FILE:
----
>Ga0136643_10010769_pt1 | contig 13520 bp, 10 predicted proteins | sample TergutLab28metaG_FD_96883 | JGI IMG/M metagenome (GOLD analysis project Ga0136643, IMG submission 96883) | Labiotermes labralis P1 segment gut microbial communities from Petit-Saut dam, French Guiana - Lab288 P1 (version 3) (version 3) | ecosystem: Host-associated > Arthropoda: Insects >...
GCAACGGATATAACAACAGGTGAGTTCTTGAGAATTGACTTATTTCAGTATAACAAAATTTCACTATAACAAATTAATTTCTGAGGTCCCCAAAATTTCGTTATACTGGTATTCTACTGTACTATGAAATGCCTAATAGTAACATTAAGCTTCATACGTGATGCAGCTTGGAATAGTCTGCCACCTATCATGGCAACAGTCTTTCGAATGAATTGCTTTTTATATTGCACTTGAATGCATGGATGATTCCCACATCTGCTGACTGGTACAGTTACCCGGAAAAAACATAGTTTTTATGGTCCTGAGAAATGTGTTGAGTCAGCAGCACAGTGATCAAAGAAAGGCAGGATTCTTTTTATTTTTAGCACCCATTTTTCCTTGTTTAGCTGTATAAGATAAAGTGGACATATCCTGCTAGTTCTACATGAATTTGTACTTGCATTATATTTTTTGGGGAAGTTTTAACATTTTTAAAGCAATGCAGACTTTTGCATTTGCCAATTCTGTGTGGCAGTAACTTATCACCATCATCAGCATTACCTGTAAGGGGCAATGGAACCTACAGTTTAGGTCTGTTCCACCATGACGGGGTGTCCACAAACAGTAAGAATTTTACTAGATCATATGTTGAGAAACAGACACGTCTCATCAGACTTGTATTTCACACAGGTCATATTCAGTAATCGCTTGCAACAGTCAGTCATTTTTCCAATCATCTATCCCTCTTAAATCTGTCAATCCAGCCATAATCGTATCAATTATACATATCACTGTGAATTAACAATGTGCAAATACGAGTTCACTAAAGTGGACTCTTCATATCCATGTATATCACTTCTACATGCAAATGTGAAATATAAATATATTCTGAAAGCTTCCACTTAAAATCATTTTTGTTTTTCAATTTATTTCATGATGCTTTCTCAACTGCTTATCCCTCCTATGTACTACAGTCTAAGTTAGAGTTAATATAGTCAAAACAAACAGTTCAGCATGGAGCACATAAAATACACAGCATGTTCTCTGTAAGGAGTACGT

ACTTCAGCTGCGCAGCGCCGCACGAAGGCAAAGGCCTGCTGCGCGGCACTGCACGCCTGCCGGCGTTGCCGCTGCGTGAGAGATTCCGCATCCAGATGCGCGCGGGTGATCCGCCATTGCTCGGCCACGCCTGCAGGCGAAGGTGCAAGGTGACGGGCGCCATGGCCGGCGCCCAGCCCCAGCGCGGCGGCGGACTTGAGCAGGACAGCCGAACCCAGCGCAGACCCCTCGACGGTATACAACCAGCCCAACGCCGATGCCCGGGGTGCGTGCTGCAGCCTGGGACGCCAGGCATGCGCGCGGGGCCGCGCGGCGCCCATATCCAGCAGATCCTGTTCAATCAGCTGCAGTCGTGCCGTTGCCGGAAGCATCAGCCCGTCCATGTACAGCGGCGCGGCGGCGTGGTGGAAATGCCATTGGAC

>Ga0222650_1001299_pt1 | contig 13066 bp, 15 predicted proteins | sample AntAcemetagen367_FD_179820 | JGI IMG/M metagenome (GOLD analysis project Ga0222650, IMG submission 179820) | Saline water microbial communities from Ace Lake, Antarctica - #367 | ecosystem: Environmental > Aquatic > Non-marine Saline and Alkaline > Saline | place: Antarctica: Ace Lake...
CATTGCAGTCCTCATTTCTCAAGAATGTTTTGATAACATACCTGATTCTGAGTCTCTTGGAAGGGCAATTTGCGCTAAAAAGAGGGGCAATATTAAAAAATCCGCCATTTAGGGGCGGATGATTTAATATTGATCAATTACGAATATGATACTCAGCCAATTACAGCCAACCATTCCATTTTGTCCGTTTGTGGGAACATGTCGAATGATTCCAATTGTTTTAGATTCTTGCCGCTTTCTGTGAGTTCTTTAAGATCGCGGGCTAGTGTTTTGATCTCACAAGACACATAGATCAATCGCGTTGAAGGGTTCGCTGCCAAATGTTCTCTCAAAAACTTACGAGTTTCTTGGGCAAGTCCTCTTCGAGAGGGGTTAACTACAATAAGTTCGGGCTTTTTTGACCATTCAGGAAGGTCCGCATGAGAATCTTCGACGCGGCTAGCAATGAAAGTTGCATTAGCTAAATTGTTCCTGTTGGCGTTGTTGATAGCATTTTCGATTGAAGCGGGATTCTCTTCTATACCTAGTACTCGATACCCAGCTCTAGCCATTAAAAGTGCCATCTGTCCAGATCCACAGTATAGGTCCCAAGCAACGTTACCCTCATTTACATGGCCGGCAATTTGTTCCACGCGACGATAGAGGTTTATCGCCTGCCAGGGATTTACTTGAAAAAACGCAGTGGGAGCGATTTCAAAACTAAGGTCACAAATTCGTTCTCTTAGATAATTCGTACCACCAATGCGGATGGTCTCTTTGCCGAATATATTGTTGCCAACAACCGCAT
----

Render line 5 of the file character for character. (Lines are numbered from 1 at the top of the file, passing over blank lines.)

CATTGCAGTCCTCATTTCTCAAGAATGTTTTGATAACATACCTGATTCTGAGTCTCTTGGAAGGGCAATTTGCGCTAAAAAGAGGGGCAATATTAAAAAATCCGCCATTTAGGGGCGGATGATTTAATATTGATCAATTACGAATATGATACTCAGCCAATTACAGCCAACCATTCCATTTTGTCCGTTTGTGGGAACATGTCGAATGATTCCAATTGTTTTAGATTCTTGCCGCTTTCTGTGAGTTCTTTAAGATCGCGGGCTAGTGTTTTGATCTCACAAGACACATAGATCAATCGCGTTGAAGGGTTCGCTGCCAAATGTTCTCTCAAAAACTTACGAGTTTCTTGGGCAAGTCCTCTTCGAGAGGGGTTAACTACAATAAGTTCGGGCTTTTTTGACCATTCAGGAAGGTCCGCATGAGAATCTTCGACGCGGCTAGCAATGAAAGTTGCATTAGCTAAATTGTTCCTGTTGGCGTTGTTGATAGCATTTTCGATTGAAGCGGGATTCTCTTCTATACCTAGTACTCGATACCCAGCTCTAGCCATTAAAAGTGCCATCTGTCCAGATCCACAGTATAGGTCCCAAGCAACGTTACCCTCATTTACATGGCCGGCAATTTGTTCCACGCGACGATAGAGGTTTATCGCCTGCCAGGGATTTACTTGAAAAAACGCAGTGGGAGCGATTTCAAAACTAAGGTCACAAATTCGTTCTCTTAGATAATTCGTACCACCAATGCGGATGGTCTCTTTGCCGAATATATTGTTGCCAACAACCGCAT